The results turned out to be really good. Especially the vector images are crisp and sharp. One can zoom in without any image quality losses. The printouts on my laser printer are perfect. A little downside would be few breaks in the workflow: one has to use three different applications in order to obtain, convert and process the images. But it’s worth it 😉

Method 2: Readout Data via pyvisa and Plot it via Matplotlib

A different method to plot the frequency spectra would be by downloading the acquired raw data via GPIB and plot it directly. This is exactly what I’ve done. I’ll share the Python code down below. It’s possible to refine the plot by automating more stuff: one can generate annotations directly from queried instrument settings. Just put enough time in it and you’ll get superb results. The plotted image can be saved directly in a Scalable Vector Graphics (SVG) or any supported bitmap/compressed format.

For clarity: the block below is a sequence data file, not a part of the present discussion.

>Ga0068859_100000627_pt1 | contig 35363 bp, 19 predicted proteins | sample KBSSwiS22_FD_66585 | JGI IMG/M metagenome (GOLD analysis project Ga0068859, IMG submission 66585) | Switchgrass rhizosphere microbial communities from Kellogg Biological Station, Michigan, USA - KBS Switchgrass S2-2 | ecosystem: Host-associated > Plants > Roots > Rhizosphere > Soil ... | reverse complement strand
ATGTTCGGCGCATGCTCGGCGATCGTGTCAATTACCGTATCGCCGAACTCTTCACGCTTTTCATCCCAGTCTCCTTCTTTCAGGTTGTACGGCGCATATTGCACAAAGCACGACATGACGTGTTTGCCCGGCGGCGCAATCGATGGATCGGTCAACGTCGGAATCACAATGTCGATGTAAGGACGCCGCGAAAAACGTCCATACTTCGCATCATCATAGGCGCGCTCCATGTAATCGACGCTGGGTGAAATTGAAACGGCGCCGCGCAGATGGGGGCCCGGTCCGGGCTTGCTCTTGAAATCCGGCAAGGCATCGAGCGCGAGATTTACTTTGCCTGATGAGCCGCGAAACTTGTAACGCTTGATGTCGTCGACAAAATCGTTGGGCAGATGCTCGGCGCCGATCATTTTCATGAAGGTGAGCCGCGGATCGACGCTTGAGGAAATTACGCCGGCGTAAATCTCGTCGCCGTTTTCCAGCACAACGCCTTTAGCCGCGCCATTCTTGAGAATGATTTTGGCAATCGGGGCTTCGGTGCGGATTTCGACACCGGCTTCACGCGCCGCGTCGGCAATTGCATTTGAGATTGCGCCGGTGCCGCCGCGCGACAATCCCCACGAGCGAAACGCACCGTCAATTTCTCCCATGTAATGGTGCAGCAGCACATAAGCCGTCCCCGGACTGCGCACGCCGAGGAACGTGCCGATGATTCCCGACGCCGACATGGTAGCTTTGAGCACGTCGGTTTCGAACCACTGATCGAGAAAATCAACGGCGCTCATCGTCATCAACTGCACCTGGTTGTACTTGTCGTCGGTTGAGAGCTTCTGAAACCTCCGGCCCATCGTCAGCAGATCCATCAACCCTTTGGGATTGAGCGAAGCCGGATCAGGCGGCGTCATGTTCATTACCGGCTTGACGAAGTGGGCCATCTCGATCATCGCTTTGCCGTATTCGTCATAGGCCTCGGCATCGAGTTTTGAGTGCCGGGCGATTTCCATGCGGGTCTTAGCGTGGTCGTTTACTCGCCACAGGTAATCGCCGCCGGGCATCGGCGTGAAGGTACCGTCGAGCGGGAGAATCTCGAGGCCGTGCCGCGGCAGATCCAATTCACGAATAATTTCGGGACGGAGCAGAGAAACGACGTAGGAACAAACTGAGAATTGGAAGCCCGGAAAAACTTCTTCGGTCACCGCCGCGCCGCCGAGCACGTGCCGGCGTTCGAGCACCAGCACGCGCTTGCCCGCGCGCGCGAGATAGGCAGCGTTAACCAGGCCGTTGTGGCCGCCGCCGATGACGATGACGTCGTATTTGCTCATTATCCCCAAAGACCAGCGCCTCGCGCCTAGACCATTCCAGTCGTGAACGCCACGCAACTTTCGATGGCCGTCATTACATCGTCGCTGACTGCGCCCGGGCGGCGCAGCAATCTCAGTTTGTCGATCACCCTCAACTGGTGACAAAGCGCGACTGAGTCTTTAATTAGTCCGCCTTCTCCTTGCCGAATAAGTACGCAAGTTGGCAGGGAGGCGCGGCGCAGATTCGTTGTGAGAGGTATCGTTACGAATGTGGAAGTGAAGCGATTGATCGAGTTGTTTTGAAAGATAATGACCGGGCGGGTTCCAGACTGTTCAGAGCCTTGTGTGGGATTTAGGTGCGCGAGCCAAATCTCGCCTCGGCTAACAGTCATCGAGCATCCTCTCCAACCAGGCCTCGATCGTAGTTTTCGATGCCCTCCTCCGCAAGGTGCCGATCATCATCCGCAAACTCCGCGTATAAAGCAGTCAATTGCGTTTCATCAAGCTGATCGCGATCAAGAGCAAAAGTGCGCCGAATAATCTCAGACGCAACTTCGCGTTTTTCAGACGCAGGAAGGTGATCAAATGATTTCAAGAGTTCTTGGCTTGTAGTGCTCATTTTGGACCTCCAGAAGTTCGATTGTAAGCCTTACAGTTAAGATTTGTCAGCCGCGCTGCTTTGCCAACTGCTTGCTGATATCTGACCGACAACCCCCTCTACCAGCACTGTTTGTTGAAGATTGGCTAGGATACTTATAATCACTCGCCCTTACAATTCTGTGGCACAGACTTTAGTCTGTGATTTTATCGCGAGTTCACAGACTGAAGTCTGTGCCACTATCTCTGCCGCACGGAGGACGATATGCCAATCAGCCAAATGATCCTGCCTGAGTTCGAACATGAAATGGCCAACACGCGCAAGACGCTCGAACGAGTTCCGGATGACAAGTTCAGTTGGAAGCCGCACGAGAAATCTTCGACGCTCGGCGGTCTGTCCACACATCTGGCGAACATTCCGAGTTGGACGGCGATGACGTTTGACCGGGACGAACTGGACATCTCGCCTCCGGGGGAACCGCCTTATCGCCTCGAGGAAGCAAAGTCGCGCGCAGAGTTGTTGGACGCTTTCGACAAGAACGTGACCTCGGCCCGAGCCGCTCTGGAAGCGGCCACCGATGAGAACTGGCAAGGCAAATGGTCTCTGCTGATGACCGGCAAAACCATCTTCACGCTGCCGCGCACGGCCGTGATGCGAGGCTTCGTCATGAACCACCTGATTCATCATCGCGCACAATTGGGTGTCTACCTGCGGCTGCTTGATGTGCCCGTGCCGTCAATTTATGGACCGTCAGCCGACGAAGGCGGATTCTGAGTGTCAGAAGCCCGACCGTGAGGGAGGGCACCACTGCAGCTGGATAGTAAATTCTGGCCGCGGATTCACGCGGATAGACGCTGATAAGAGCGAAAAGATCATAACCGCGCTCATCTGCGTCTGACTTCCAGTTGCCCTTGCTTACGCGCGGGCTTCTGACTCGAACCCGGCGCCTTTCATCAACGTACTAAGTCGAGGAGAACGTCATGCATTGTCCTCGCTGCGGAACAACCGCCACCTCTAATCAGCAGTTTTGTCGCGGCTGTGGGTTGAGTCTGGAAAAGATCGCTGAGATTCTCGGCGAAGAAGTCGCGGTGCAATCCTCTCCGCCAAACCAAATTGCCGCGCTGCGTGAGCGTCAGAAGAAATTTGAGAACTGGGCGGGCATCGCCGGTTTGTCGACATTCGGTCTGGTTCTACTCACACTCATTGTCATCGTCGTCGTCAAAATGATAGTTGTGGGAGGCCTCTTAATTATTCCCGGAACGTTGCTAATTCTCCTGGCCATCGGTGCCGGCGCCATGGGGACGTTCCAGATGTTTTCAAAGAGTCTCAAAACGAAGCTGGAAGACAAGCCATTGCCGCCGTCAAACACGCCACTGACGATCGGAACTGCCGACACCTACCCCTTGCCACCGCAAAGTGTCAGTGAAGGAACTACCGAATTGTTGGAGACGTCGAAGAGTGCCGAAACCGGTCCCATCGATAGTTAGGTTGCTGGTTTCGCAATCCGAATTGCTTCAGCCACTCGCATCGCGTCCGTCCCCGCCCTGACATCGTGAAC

Spectrum analyzer data plotted via Python’s library Matplotlib

# -*- coding: utf-8 -*-
Created on Tue Jan  3 16:45:39 2023

@author: DH7DN
import numpy as np
import pyvisa
import pandas as pd
import matplotlib.pyplot as plt

#%% Open the pyvisa Resource Manager
rm = pyvisa.ResourceManager()

#%% Create the Spectrum Analyzer object for Anritsu MS2661N at GPIB address 13
sa = rm.open_resource('GPIB0::13::INSTR')

# Print the *IDN? query

#%% Take a measurement
# Set frequency mode to CENTER-SPAN
sa.write('FRQ 0')

# Set the center frequency in Hz
cf = 1.5E9
sa.write('CF ' + str(cf) + ' HZ')

# Set span in Hz
span = 10000
sa.write('SP ' + str(span) + ' HZ')

# Take a frequency sweep (TS)

# Select ASCII DATA with 'BIN 0' according to Programming Manual
print(sa.write('BIN 0'))

# Create a Python pandas Series
data = pd.Series([], dtype=object)

# Fetch data, convert string to float, print the power level values
for i in np.arange(501):
    data[i] = float(sa.query('XMA? ' + str(i) + ',1')) * 0.01

#%% Plot the results